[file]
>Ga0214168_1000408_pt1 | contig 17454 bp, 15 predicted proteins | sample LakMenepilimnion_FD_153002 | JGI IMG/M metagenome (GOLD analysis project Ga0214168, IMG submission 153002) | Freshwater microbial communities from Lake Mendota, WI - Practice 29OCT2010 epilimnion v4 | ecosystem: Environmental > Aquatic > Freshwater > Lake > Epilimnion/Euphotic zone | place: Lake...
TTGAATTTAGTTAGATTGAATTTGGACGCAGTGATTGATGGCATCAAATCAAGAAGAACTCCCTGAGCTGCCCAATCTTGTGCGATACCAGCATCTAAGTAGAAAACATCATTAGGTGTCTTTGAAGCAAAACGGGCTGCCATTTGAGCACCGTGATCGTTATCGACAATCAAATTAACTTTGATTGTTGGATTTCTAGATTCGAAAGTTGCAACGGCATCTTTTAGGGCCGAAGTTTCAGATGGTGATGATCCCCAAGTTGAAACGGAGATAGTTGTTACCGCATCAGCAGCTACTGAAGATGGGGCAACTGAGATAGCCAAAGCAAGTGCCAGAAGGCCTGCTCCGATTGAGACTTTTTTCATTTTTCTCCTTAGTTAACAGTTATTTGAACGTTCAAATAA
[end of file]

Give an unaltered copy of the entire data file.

>Ga0214168_1000408_pt1 | contig 17454 bp, 15 predicted proteins | sample LakMenepilimnion_FD_153002 | JGI IMG/M metagenome (GOLD analysis project Ga0214168, IMG submission 153002) | Freshwater microbial communities from Lake Mendota, WI - Practice 29OCT2010 epilimnion v4 | ecosystem: Environmental > Aquatic > Freshwater > Lake > Epilimnion/Euphotic zone | place: Lake...
TTGAATTTAGTTAGATTGAATTTGGACGCAGTGATTGATGGCATCAAATCAAGAAGAACTCCCTGAGCTGCCCAATCTTGTGCGATACCAGCATCTAAGTAGAAAACATCATTAGGTGTCTTTGAAGCAAAACGGGCTGCCATTTGAGCACCGTGATCGTTATCGACAATCAAATTAACTTTGATTGTTGGATTTCTAGATTCGAAAGTTGCAACGGCATCTTTTAGGGCCGAAGTTTCAGATGGTGATGATCCCCAAGTTGAAACGGAGATAGTTGTTACCGCATCAGCAGCTACTGAAGATGGGGCAACTGAGATAGCCAAAGCAAGTGCCAGAAGGCCTGCTCCGATTGAGACTTTTTTCATTTTTCTCCTTAGTTAACAGTTATTTGAACGTTCAAATAA